By Jitendra Mohan Bhardwaj
While The travel and tourism industry was one of the worst-hit sectors in the Covid-19 years, it has begun to pick up at a faster-than-expected pace because of several factors. Even at the peak of the pandemic in 2020, though, the travel and tourism industry’s contribution to the GDP was $121.9 billion. The figure is expected to reach $512 billion by 2028.
With such growth, the sector is increasingly attracting the attention of cybercriminals. In the past 1-2 years, there have been an increasing number of cyberattacks on travel and tourism companies. In the last 12 months, we have also witnessed a rise in more sophisticated cyberattacks on IoT and crypto jacking attacks. With this, cybersecurity has become a top priority for the sector. Companies across the globe are setting aside budgets to keep themselves and their customers cybersafe.
Key security challenges
The travel and tourism sector largely depends upon online interactions for bookings, listings, and payments, etc., making it an easy target for hackers. It is evident that the prolonged pandemic has further pushed digital interactions, translating into exchange of large sums of money and sensitive data on the Internet.
One of the biggest data breaches in the sector took place in 2018 when a leading global chain of hotels was cyberattacked and sensitive details of about half a million guests were compromised. Other than the data loss, the hotel group had to bear heavy fines for failing to keep customers’ personal data secure.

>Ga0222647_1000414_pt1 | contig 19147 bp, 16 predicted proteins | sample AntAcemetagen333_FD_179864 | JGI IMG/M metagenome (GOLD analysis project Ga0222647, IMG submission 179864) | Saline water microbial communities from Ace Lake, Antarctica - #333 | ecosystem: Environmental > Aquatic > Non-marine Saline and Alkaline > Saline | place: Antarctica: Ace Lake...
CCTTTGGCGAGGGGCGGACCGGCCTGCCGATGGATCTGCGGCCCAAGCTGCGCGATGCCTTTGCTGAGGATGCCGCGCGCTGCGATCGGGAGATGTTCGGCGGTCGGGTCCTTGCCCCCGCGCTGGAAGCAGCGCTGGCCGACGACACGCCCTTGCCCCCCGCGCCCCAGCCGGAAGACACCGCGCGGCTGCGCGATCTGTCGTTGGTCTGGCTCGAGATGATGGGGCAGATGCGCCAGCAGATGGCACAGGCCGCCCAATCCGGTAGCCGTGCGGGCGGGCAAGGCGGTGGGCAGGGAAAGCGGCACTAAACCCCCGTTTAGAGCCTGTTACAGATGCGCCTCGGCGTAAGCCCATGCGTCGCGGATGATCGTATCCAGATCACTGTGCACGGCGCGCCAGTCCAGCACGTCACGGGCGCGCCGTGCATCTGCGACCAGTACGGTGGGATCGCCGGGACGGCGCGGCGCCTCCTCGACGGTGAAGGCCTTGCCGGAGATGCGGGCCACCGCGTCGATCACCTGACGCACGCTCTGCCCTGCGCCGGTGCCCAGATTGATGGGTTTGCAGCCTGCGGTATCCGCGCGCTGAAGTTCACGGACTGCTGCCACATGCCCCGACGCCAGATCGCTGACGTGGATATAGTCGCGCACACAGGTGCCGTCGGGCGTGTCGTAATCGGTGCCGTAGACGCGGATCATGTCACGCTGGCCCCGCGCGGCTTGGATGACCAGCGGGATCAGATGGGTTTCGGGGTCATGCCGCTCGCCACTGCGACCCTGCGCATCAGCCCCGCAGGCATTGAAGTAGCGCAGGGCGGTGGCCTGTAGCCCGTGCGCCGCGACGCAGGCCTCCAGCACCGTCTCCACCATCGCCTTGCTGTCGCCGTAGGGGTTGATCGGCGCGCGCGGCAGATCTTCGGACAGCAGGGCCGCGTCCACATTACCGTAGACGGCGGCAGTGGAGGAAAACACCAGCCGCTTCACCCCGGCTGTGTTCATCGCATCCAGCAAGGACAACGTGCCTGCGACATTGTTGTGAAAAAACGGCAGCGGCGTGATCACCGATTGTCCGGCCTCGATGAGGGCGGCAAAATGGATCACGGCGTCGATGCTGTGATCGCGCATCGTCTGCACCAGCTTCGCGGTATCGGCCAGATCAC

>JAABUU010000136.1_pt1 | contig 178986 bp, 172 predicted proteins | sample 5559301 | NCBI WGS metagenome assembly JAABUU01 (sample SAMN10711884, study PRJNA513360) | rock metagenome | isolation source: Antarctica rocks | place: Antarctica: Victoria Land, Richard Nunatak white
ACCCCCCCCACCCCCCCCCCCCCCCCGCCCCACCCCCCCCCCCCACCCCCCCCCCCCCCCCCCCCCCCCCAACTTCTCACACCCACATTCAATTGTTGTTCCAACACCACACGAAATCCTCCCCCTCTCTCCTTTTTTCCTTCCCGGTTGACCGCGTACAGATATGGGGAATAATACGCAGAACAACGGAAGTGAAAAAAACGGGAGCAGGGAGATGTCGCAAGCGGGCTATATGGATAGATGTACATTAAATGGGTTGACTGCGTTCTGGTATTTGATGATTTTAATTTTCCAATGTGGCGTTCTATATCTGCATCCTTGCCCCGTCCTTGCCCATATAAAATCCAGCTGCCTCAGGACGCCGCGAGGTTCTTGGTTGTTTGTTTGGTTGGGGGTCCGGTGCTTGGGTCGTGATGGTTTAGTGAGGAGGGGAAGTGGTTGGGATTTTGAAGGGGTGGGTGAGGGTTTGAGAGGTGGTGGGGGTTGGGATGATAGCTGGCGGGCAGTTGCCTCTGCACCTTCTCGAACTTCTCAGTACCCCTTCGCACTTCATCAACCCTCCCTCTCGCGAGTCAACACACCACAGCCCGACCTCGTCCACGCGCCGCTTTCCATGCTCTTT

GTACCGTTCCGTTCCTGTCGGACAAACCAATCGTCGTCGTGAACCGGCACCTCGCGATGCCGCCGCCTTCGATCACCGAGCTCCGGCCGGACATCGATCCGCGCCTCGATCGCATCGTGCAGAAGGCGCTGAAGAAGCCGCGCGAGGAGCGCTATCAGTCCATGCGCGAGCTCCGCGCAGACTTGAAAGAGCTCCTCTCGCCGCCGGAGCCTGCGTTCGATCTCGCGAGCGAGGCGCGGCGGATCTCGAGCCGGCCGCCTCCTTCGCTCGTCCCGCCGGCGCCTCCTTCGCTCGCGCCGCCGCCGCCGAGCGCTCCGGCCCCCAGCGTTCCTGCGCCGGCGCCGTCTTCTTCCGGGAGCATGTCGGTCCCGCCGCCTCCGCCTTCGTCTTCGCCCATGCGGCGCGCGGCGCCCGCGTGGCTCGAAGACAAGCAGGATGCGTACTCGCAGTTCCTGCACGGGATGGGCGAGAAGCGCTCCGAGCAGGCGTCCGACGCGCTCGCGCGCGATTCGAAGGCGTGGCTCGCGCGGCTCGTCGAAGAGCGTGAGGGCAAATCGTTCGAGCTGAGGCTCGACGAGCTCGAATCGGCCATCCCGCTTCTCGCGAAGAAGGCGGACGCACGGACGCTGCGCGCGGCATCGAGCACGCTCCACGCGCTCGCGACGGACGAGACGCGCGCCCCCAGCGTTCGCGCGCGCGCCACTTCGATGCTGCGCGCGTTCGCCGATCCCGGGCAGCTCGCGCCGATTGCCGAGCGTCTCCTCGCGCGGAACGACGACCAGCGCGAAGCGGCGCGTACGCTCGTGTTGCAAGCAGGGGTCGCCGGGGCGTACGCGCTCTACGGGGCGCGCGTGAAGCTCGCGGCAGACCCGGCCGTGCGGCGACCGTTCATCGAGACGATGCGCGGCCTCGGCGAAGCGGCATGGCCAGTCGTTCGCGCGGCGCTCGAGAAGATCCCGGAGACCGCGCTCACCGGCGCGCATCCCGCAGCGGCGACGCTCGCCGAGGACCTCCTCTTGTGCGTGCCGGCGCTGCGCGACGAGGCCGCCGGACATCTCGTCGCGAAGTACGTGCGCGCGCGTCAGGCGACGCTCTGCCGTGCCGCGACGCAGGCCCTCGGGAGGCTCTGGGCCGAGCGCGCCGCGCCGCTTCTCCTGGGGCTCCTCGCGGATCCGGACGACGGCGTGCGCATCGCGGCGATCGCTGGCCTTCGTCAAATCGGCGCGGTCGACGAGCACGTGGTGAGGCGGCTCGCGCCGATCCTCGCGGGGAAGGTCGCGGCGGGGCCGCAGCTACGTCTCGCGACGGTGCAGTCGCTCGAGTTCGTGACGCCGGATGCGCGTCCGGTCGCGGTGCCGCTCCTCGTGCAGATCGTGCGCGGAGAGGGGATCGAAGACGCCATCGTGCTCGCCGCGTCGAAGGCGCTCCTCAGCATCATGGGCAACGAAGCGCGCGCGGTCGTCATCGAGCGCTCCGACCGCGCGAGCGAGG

Cybersecurity measures for travel and tourism companies
It is important that all travel and tourism companies comply with some basic security measures like restricting the use of unsecure websites, use of strong passwords, constantly updating anti-viruses, and control over the accessibility to backend data servers, etc. However, this is not enough anymore as the growth of cyberthreats has outpaced the ability of these companies to effectively deal with them. To be cybersafe, it will be imperative for the industry to deploy a prevention-based response system rather than an incident-driven response system. Therefore, there is an urgent need to invest in advanced solutions that can help deal with all cyberthreats and concerns.
Depending upon business needs, a company may opt for
Security risk assessments identify, estimate and prioritise information security risks and provide end-to-end holistic view of the company’s security posture, vulnerabilities and compliances
Zero trust network access secures workloads in a multifaceted access environment and provides a logical access boundary around an application or set of applications based on identity and context
Protection from unauthorised access, ransomware & phishing attacks
Measures with predictive threat intelligence, hunting and proactive risk mitigation
Threat monitoring in real-time across the desired landscape and providing an analysis of current security status.
These solutions are helping many companies in the industry keep safe and have brought their security management costs down. Their compliance and the maturity rating have also gone up significantly. Even with these measures and solutions in place though, it is always better to conduct regular security posture assessments and keep the systems protected with the latest technologies.
The writer is CIO, CISO & Head Cybersecurity BU, Coforge (formerly known as NIIT Technologies)